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Lack of Proper Data, Harsh Impact on Poor: What Heatwave Death Tolls Indicate

Heatwave: Between March and June, there have been 110 confirmed heatstroke deaths and over 40,000 suspected cases

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It was around 7:30 pm on Tuesday, 18 June — Delhi’s hottest day in at least 55 years — when 53-year-old Vipin Tiwari, a security guard at a godown in West Delhi's Mayapuri Industrial area phase 1, suddenly collapsed.

Tiwari, who hailed from Uttar Pradesh's Azamgarh, was rushed to the Deen Dayal Upadhyay (DDU) hospital by labourers in the area, but he did not survive.

The 53-year-old is likely to have been a victim of a heatstroke, a police official from Mayapuri confirmed to The Quint.

(The Quint could not reach out to DDU officials on the matter.)

But Tiwari is not the only victim of India's brutal heatwave. Between March and June, there have been 110 confirmed heatstroke deaths and over 40,000 suspected cases, as per Health Ministry data.

The highest number of such deaths was reported from Uttar Pradesh (36), followed by Bihar (17), and Rajasthan (16), Associated Press reported.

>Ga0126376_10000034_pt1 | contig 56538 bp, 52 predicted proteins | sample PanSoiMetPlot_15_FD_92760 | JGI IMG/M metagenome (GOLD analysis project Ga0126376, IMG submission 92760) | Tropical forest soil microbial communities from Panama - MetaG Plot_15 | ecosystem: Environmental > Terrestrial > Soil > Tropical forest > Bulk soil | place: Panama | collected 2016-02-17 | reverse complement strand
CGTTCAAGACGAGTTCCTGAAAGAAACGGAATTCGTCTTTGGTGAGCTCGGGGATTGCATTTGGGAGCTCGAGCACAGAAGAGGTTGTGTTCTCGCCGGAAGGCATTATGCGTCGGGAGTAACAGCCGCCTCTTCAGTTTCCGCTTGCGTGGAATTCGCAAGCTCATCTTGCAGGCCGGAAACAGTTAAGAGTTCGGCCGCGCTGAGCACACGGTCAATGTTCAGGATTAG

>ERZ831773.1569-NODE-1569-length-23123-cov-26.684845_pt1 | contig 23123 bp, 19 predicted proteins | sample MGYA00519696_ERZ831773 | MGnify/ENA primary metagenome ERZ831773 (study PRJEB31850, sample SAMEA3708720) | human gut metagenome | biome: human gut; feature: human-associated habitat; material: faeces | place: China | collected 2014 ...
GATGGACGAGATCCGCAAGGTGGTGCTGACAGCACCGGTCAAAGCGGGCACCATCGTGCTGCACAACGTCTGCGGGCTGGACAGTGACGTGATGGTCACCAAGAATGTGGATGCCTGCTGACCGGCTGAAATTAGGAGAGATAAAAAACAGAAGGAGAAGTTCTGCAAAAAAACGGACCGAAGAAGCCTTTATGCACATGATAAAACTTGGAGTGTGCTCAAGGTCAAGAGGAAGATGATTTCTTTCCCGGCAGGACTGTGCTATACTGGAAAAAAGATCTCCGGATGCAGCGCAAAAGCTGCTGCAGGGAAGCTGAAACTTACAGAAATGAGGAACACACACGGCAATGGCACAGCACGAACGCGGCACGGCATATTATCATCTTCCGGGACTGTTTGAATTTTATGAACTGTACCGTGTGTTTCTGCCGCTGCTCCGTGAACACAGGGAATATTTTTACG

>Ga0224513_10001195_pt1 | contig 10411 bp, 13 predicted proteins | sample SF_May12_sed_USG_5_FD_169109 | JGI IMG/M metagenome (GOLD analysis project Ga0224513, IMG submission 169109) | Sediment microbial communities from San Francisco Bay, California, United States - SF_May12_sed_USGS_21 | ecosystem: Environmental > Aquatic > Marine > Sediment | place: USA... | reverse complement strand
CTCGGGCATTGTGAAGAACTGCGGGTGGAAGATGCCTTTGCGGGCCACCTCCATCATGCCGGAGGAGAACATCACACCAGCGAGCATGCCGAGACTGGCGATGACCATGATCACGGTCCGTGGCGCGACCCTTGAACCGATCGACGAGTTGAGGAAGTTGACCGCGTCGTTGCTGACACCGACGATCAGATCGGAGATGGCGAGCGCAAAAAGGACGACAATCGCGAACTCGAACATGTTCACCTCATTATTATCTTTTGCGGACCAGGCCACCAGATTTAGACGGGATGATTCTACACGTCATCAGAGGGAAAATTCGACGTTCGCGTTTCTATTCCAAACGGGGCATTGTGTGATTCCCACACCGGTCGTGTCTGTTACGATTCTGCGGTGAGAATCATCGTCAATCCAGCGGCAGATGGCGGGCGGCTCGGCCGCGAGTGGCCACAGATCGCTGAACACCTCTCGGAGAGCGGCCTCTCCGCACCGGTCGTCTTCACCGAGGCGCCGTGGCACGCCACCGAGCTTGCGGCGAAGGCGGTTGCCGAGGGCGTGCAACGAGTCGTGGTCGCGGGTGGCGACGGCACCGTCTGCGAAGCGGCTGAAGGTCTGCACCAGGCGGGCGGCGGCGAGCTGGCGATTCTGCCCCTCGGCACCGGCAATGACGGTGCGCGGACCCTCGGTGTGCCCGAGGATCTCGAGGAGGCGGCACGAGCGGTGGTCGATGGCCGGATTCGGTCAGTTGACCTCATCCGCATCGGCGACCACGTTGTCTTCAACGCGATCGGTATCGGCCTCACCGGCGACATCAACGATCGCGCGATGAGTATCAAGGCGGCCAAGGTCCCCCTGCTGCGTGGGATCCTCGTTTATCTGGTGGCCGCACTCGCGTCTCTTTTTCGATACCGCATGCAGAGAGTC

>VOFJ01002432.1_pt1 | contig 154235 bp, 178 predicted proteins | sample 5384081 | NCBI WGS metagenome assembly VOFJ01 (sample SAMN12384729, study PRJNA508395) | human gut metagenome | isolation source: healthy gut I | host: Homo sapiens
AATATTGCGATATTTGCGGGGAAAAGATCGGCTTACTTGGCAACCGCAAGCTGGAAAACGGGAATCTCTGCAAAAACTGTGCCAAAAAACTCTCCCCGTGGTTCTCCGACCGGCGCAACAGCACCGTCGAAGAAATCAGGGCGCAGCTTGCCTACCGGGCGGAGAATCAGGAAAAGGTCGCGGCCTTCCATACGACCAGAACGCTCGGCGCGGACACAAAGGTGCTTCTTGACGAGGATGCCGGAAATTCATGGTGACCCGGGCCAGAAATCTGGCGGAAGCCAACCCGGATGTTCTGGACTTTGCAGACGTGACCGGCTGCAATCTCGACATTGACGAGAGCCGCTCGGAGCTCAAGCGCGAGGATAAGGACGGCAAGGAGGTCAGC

“In my 13 years of experience as a doctor, I have not seen something like this. This is an unprecedented heatwave. I have signed several death certificates due to heat-related illness...” Dr Ajay Chauhan, head of the heat stroke unit at Dr Ram Manohar Lohia Hospital (RMLH) told The Quint.

How many Indians have succumbed to the high temperatures over the last decade? Why is obtaining reliable data such a persistent challenge? What are the policy changes needed to mitigate the impact of heat waves?

Heatwave: Between March and June, there have been 110 confirmed heatstroke deaths and over 40,000 suspected cases

A patient admitted due to heat stroke and exhaustion undergoes treatment at LNJP hospital

(Photo: PTI)

Lack of Proper Data, Harsh Impact on Poor: What Heatwave Death Tolls Indicate

  1. 1. Rise In Heatwave Deaths, But No Reliable Data